However, today-- even after shedding a few tears-- I am celebrating my response to these comments as a win. Why? Because instead of choosing not to write, I'm going write more and write harder in spite of the naysayers and in honor of myself. In the words and advice of the great Cheryl Strayed, today I'm gonna "write like a motherfucker." 
Write on criticizers of my work-- I will use your hate to fuel my flame. I am truly sorry for whatever circumstances of your life have led you to such a low place that this is the way that you choose to spend your days. I refuse to concede to your assholery. You may think of me as your nemesis--wherever you choose to bring darkness, I will bring the light threefold. The war has begun. The light will win. 


  1. I'll never understand trolling. Though, I don't think anyone but trolls understand trolling. I was bullied...allot...growing up. Hell, who am I kidding, half my family is German, I'm bullied on a daily basis. I was that poor dork in school you see in TV who was locked into dark places (because that's hilarious), thrown to the ground with my shoe ripped off and thrown across the gym, and consistent needlessly mean comments tossed at me in the halls at random. It was hard, but they made me strong, now I thank them for preparing me.

    In adulthood I've had a few bullies confront me about it not the other way around. Guilt is a funny thing. Some say they didn't even realize they were a bully, that they just thought it was funny. Other's have explained that they didn't understand how I just didn't seem to be phased, that they just kept pushing it further because they wanted to break me and my positivity. I of course kept my pain within, until I didn't even feel it anymore, because my skin became so thick.

    You are so brave. I have a personal blog I've been thinking of taking down. No troll problems, just uncomfortable having my personal life and stories out there. It's mostly been utilized by the wives of ex husbands and boyfriends to make sure I'm not still pining for their lovers anymore, or new friends who want the up-hand advantage of figuring out who I am and what I believe before I can get to know them. It's strange.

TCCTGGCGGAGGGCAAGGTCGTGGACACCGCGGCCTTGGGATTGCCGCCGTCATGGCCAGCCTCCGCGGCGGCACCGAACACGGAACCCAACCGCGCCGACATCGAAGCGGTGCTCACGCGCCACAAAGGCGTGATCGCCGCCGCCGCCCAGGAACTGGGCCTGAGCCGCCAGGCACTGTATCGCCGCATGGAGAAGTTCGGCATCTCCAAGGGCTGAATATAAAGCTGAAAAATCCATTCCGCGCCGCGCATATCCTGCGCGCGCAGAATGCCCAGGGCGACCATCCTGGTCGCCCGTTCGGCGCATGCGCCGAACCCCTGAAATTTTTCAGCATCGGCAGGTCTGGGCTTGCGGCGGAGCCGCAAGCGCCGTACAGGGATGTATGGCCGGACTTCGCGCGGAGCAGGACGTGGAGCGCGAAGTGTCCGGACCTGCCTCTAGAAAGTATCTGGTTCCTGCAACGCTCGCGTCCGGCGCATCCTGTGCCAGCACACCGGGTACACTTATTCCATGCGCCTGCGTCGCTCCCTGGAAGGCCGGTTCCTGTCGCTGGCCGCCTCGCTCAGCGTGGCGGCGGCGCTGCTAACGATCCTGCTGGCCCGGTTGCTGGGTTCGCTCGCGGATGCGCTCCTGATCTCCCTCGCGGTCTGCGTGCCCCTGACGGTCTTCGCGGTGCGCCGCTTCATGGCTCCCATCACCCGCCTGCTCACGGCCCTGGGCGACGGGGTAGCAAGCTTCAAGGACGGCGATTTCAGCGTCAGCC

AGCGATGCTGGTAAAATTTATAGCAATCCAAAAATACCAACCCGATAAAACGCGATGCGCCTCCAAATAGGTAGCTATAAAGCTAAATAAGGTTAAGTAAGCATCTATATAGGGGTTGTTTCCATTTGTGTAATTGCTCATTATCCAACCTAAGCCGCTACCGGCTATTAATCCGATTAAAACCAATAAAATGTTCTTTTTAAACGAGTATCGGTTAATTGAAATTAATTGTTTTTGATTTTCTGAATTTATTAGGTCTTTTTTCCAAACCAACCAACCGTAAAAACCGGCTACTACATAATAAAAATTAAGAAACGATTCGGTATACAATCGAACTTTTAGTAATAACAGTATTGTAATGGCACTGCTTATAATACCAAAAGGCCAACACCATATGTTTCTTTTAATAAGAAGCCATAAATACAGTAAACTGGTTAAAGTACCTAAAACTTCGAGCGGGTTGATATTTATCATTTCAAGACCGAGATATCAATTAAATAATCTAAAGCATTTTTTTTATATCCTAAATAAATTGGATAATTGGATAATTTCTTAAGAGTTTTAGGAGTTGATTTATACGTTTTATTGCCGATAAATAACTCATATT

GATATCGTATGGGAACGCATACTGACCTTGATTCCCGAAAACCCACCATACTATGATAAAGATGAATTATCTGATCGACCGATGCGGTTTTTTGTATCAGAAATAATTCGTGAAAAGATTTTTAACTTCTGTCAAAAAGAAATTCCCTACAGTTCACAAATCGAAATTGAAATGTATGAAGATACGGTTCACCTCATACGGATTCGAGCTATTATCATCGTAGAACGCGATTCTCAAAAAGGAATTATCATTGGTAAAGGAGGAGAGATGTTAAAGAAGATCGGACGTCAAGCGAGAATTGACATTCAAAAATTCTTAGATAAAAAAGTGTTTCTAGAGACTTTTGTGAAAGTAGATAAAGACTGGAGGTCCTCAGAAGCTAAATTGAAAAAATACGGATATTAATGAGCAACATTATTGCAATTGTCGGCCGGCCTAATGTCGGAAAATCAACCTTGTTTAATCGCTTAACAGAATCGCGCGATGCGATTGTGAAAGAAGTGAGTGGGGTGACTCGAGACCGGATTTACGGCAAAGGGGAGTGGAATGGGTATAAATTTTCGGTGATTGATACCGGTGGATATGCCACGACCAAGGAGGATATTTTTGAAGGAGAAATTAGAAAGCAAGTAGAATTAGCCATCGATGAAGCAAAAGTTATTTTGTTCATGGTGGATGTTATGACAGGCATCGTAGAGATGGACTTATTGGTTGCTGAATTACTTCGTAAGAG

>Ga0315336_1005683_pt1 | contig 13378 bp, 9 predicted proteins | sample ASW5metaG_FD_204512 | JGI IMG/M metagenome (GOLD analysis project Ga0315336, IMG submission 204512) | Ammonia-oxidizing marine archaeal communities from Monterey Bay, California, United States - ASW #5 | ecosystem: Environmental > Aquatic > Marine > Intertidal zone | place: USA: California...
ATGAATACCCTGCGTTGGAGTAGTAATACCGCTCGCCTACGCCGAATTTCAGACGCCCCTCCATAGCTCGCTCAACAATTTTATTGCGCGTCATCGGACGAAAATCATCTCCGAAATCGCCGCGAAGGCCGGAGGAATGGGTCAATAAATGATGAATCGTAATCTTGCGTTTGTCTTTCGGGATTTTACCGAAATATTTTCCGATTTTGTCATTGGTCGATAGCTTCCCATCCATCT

Your blog post makes me proud, and reminds me that none of us are alone. We are a community, and we are here to uplift and support one another. Thank you so much for sharing!

  2. In this case the pen (or laptop) is always mightier than the sword....err I mean words!

  3. You are worhty!! Gimmee those trolls email addresses I am incensed!

  4. Sometimes we force others to face their own truths and insecurities, their personal ignorance to their own faults or hidden worries, fears, and judgements when we write our truths. Instead of dealing with these things, they lash out, hiding behind unwarranted vitriol because they are incapable or unwilling to scratch the surface of their own consciousness. It's cowardly and vile and I pity them in some ways. Their words, insults, and hatefulness are a reflection of who they are. Insecure bullies, some of whom may only be hiding behind some pain our words dredged up. Others are just asshats who like to stir up trouble and cause drama. Words hurt, they also heal, and like you said, if even ONE person was impacted in a positive way by yours, it was worth writing. It was worth putting yourself out there and that is something so very, very worthy and brace and admirable.

  5. The internet has produced the nastier side of people who can hide behind social media and say things they wouldn't have to courage to say to your face.